The Fall of a Statue.
Published on 9 April 2003 in Television
It was, without a doubt, one of those news moments. An occasion where the world looked on as the pictures were beamed across the globe. A sight that will be remembered by those who watched it. The live broadcast around the world of a statue of Sadam Hussain being brought crashing to the ground.
The open plan office I work in is a U shape. On the left and right sides are lined three TVs, suspended by the ceiling. We get a rather eclectic mix of stations, from the British terrestrial stations, to rolling news channels like Sky News, BBC World and CNN, plus a multitude of foreign stations not found on the Sky EPG, mainly as they’re not on Sky.
This afternoon they were all tuned to BBC News 24. Well all but the seventh TV at the end of the room (which is actually just a Sky box connected to a TV) which was showing CITV.
The news has been on in the office throughout the war that was occurring in Iraq, although mostly with the sound muted.
A seemingly surreal view.
By lunchtime my eye was caught as the Amercian tanks and soldiers moved into the centre of Iraq, next to the hotel where the world’s press was located.
It had been an odd morning. Pictures of people looting, and journalists making the most of the fact that their Iraqi ‘minders’ had disappeared. Where they went to who knows. Many would add to that, who cares?
I saw one rather surreal shot of someone grinning as he carried what looked like a large portrait of Sadam Hussain, stripped of it’s frame, occasionally being hit by the man carrying it with his shoe. Then someone running up, and taking a flying leap at the picture.
But as the tanks rolled in, the whole war seemed to take a rather surreal view to me as a viewer, as I got back to work, but my eyes were quickly turned again.
The Visible Result of the Regime falling Apart.
And slowly but surely Iraqi citizens came to the streets, throwing shoes at the giant statue of Sadam standing tall over an area called Paradise Square – as the BBC’s Rageh Omar explained, a huge insult in that part of the world.
As I watched the pictures being shown on News 24 and by no doubt on hundreds of stations across the globe, people were seen climbing onto the statue. A rather scraggly piece of rope was trying to be tied around it. They managed to get it, noose like, around the neck of the statue. An amazing sight ? the Iraqi people present were preparing to hang their president.
A Statue and a Piece of Rope.
The rope was too short. Once tied, it didn’t even make it to the ground, and to us in the office watching, it seemed woefully inadequate for the task it was being asked to do ? nowhere near strong enough for the task.
It may have not been up to the job, but it made the intent clear. This statue wasn’t going to remain in it’s present location.
Slowly but surely we witnessed an ever increasing crowd. And, seemingly reluctantly, an American armoured personal carrier was moved into position. The sentence was to be enacted.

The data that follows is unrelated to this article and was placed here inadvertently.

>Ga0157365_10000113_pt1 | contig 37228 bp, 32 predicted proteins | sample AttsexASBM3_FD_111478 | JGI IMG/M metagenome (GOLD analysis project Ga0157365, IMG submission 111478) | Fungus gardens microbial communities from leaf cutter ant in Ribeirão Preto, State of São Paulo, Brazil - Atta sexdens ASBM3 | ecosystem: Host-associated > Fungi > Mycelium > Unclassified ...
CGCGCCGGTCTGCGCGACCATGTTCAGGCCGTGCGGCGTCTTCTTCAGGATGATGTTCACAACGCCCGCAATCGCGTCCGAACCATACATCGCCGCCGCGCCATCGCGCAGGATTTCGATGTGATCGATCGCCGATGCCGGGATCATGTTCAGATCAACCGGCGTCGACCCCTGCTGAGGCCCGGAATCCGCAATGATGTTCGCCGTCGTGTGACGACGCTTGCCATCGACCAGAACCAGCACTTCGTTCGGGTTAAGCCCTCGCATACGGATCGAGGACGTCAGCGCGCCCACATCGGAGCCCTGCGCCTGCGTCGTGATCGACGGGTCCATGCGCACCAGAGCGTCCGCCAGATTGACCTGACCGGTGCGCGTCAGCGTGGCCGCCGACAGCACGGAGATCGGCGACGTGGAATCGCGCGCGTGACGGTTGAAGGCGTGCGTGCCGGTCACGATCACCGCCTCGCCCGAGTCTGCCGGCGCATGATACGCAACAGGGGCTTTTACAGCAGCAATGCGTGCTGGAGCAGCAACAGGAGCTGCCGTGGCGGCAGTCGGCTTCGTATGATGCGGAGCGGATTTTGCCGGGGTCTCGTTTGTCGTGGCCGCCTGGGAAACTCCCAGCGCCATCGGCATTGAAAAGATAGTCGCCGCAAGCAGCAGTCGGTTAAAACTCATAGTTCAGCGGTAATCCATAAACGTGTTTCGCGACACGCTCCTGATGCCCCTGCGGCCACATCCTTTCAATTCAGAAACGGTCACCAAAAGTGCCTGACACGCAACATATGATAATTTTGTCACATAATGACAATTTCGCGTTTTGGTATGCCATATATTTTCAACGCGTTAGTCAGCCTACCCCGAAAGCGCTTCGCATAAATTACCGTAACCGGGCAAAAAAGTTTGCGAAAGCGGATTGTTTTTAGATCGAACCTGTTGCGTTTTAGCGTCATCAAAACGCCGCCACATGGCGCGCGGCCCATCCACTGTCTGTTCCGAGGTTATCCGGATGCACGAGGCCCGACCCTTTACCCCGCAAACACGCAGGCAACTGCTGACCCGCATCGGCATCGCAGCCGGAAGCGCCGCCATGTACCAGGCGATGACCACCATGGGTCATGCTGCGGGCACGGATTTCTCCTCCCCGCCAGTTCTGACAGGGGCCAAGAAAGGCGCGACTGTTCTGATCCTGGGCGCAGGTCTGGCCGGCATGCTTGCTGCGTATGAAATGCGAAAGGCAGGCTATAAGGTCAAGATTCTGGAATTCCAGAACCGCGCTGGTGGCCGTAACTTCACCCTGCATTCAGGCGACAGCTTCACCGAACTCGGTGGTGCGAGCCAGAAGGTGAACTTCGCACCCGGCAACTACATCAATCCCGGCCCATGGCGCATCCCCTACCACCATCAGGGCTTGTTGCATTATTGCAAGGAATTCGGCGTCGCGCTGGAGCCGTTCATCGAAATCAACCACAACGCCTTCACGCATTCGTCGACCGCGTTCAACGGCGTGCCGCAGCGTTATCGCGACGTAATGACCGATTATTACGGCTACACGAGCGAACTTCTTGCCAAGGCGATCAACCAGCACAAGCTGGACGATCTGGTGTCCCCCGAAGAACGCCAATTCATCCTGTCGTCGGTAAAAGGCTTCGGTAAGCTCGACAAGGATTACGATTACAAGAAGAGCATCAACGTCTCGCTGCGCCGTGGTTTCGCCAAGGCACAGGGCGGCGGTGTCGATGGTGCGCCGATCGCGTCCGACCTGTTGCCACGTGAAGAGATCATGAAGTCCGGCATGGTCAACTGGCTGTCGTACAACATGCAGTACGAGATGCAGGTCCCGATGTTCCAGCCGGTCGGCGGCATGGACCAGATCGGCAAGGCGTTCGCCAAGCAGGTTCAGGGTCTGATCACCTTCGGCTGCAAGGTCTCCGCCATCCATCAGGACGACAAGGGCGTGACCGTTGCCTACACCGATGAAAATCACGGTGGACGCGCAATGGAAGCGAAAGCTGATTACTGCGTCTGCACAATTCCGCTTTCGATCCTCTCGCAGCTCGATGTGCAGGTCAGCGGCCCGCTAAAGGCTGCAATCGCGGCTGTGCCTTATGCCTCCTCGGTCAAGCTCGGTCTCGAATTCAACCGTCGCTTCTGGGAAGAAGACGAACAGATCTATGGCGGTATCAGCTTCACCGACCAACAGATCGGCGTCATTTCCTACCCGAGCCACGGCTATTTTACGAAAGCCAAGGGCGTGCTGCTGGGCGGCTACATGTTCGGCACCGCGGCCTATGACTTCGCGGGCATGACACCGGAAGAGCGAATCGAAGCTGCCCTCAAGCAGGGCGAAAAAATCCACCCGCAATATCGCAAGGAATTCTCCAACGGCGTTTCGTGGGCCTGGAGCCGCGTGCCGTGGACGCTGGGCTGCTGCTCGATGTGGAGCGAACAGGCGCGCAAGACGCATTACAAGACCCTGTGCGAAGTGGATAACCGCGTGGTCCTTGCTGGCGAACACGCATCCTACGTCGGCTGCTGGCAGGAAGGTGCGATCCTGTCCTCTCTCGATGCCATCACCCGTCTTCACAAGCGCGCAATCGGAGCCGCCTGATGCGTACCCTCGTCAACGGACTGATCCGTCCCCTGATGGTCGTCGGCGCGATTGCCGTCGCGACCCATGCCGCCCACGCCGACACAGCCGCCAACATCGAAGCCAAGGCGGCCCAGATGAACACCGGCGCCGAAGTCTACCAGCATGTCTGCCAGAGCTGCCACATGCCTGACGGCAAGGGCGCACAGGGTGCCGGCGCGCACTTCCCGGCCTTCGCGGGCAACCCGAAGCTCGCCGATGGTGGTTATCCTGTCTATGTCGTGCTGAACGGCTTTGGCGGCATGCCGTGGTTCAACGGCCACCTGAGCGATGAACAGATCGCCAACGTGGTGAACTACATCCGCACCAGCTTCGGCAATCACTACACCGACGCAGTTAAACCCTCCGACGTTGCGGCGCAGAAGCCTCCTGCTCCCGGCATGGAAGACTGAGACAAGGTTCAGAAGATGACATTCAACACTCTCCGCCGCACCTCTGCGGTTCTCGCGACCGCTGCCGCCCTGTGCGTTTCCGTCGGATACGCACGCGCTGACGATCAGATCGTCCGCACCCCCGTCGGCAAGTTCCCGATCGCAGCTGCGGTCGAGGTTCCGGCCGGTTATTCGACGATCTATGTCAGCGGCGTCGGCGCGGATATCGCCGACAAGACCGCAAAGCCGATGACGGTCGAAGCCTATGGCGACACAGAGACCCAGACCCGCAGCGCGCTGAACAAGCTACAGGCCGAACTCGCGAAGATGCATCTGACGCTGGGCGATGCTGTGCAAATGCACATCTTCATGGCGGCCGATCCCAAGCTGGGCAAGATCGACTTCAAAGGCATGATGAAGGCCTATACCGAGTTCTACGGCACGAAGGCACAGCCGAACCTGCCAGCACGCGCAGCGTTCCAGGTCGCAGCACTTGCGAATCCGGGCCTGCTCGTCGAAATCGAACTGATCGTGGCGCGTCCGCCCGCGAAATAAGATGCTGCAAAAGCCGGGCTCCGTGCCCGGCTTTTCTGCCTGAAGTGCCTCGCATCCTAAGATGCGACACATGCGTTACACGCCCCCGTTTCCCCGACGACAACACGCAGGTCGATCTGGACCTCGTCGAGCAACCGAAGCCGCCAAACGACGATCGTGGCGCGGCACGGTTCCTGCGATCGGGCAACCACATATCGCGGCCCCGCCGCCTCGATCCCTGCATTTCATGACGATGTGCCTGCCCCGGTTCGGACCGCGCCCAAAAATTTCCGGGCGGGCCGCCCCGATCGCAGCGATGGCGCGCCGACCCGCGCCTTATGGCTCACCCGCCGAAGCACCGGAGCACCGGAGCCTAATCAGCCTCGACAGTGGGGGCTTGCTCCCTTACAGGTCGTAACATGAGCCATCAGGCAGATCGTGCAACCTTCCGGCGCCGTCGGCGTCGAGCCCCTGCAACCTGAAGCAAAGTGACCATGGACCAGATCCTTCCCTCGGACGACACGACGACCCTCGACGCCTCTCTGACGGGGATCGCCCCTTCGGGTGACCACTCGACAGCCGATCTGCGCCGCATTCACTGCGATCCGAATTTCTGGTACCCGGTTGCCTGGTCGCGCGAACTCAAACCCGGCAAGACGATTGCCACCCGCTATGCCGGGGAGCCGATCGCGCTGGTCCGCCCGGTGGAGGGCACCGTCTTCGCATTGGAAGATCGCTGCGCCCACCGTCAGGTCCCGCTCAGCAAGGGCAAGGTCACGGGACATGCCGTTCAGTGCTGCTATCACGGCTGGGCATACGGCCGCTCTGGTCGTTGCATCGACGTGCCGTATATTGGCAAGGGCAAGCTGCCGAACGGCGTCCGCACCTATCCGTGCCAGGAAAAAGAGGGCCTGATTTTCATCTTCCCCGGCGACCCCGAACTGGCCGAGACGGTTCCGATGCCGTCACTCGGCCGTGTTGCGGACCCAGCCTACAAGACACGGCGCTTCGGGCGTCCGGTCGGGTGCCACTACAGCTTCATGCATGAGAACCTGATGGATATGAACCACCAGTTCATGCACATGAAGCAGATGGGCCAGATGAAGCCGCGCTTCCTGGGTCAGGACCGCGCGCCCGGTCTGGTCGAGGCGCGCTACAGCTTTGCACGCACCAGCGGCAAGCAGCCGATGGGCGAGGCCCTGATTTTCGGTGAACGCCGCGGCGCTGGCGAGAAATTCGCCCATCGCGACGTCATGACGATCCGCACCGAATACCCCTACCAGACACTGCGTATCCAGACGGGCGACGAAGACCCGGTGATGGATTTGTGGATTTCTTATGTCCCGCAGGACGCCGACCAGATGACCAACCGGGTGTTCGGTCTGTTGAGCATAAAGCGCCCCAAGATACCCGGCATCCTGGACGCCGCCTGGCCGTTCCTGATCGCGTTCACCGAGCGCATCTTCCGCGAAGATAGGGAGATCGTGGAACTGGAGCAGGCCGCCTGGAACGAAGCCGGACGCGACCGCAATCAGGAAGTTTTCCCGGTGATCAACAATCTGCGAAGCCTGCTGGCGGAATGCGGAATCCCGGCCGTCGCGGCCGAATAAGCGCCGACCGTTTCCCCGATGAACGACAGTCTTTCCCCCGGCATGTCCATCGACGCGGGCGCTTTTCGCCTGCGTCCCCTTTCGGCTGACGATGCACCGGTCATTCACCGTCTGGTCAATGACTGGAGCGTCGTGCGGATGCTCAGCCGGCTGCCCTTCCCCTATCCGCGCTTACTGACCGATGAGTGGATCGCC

What followed was more comical scenes as a cable was tied to the base of the statue. This was later removed – the marines presumably deciding that if it snapped, there could be a lot of trouble, and instead an army crane – presumably on the same vehicle, was used to attach heavy chains around the neck of Sadam.
One marine wrapped Sadam’s face in the Stars and Stripes. Whilst Rageh on the scene told us this was greeted with cheers by many in the crowd, in the office was despair, people shouting at the screen in disbelief that a US marine could be that stupid. It was quickly removed, replaced temporarily by an old Iraqi flag.
Bringing it down.
And then, by now some time after it had all started, time for the statue to come down. We could see the marines moving people back, the chains being tensed. The first signs of wobbling as the cables were tensed. And it came down.
You could feel the gasps as it dangled almost upside down , but still attached to it’s podium. A brief pause and then it came fully down, dragged briefly on the floor, as those present lept on the statue, dancing on the dead ‘body’. Later we saw the sight of the decapitated head being dragged along the streets.
Even as a bystander watching it all happen, it seemed deeply moving and filled with symbolism.
Quite why tyrannical dictators feel the need to stick huge statues of themselves everywhere (in an almost Big Brother style) we may never know, but as they come crashing down, the viewing becomes almost addictive. It’s probable that the edited footage of todays events will become on par with that of the Berlin War being ripped apart, or of statues of former leaders in the USSR being attacked as communism fell apart.
And it saw the globe once again glued to it’s television screens as something deeply symbolic and very important happened in the world.